The social teaching of the Church is not a recipe book for all of life’s events; rather, it indicates a chain of the most significant teachings that must be followed. The teaching and life of the Savior underscores the distinctive approach for every level of civilization, thus respecting its deepest nature.

And when we look at the activity in our archdiocese as well as in the Church, on the one hand we can say that there is quite a bit being done to help those in need; on the other hand, there is still much to do in our work and help for our neighbors. Of course there are organizations and people connected with the Church who are exceptionally dedicated to this work. For example, we could mention the organization Faith and Light or the help organized by priests to those in need, the elderly, and the downcast that exist in several of our churches. There young people voluntarily provide such services, and at the same time the great gift of sympathy for their neighbors who are in need is cultivated…As far as joint projects with other Churches, there are very few of them and we probably need much work and maturation in this area. Our society, in my opinion, still needs to make progress in this area, to rethink and leave behind our narrow-minded views, so as to concentrate on helping our neighbors, regardless of their faith, race, or gender. Here I am not excluding individuals blessed by God, who are not always ready to sacrifice themselves in the name of their neighbors. Our society, which was for a long time wounded by atheistic propaganda, has still not healed all these wounds and thus as a result its sickliness will remain for a period of time…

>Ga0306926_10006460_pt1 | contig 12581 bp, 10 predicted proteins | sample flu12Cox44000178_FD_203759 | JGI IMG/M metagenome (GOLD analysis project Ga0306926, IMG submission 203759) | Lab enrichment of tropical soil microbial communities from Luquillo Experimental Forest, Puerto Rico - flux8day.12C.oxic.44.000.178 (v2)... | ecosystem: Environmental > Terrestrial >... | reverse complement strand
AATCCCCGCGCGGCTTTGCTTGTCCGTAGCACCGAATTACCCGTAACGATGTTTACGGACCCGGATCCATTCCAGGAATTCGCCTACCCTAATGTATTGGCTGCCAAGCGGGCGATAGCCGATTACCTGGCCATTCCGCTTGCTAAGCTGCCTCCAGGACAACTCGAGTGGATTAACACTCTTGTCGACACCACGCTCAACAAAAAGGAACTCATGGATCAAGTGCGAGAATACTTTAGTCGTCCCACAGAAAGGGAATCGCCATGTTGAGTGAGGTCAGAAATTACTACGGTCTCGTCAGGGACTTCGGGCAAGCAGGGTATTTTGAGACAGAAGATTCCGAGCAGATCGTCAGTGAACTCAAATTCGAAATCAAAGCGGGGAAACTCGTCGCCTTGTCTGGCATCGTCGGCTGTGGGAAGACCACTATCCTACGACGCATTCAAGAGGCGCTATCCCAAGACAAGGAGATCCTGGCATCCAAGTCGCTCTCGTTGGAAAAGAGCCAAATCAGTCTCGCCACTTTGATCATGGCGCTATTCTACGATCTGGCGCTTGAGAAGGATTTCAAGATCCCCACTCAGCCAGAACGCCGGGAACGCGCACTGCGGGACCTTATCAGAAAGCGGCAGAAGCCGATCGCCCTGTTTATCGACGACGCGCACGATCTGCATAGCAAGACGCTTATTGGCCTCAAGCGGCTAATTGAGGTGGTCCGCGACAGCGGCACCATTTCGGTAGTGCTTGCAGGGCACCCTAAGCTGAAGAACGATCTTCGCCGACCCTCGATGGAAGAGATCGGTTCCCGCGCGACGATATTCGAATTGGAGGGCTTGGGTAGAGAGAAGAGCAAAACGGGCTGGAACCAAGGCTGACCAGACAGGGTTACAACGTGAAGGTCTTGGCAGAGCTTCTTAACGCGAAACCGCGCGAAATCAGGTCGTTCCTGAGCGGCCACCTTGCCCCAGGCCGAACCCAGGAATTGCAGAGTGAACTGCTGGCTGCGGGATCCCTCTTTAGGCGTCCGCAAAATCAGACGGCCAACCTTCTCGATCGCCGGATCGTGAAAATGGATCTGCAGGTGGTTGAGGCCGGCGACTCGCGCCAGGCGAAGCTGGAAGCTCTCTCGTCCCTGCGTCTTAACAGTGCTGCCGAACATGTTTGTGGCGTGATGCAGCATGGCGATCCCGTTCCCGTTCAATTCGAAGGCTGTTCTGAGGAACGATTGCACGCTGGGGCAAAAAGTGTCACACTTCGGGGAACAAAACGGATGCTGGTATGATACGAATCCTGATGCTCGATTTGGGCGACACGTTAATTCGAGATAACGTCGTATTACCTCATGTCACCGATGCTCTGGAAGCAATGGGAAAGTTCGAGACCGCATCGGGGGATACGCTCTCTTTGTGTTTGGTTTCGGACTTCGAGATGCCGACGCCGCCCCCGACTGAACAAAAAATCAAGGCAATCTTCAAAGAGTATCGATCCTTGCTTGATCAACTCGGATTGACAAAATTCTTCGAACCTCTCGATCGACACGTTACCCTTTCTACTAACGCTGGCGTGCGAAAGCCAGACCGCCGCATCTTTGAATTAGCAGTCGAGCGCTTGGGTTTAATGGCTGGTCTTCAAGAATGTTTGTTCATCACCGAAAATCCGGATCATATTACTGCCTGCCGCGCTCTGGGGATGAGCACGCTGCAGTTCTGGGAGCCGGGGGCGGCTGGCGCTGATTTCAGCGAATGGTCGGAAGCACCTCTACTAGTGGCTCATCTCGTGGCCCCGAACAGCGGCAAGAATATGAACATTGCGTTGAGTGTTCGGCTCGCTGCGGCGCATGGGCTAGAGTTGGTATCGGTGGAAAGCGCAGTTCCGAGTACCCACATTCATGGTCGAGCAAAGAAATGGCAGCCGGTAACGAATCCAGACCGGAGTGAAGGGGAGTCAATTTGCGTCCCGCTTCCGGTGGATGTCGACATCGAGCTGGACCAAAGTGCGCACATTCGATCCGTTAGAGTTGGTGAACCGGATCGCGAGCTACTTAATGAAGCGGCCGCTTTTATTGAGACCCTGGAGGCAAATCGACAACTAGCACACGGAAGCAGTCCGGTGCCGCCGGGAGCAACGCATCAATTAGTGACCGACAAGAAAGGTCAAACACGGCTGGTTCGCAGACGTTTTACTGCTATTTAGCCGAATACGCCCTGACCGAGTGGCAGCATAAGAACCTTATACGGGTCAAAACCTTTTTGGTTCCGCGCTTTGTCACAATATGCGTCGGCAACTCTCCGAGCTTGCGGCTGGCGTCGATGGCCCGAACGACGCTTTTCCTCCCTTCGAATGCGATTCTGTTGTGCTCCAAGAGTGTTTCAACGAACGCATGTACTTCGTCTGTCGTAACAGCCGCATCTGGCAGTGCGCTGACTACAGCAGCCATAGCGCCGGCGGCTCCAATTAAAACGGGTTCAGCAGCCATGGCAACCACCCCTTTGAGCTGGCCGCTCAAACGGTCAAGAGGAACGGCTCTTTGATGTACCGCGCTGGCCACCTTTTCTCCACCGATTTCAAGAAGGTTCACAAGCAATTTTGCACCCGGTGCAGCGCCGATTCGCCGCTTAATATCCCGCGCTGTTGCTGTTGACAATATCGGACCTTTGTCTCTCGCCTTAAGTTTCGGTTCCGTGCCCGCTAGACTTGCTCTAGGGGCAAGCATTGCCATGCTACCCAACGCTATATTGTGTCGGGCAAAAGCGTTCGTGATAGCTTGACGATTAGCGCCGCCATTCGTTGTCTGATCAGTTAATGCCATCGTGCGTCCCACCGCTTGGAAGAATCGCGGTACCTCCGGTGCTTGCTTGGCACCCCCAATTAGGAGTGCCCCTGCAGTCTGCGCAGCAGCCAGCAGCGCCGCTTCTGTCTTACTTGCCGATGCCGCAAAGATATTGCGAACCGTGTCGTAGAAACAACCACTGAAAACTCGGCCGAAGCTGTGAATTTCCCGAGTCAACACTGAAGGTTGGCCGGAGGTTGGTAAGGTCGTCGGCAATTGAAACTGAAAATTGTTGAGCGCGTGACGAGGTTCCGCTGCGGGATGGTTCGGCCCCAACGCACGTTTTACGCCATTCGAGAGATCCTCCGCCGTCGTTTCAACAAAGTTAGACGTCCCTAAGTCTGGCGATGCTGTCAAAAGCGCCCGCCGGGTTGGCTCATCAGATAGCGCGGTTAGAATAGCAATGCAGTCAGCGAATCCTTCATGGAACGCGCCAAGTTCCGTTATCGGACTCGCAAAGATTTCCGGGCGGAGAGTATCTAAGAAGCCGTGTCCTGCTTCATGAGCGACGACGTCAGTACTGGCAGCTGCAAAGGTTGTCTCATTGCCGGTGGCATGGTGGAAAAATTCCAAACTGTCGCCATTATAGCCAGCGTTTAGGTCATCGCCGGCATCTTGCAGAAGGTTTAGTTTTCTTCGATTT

In conclusion, I sincerely thank the organizers of the Ecumenical Social Week for their efforts in preparing this event. I express my thanks to all of you participants who reacted gladly to your invitation and gathered in the city of Lviv in order to share your experience and knowledge. Thus, before our society there are many unsolved social problems, but let us remember that, despite all difficulties, with God’s help, our sincere and honest work will without fail bring good results. May God bless all of us in this and help us courageously overcome the difficulties and challenges of today!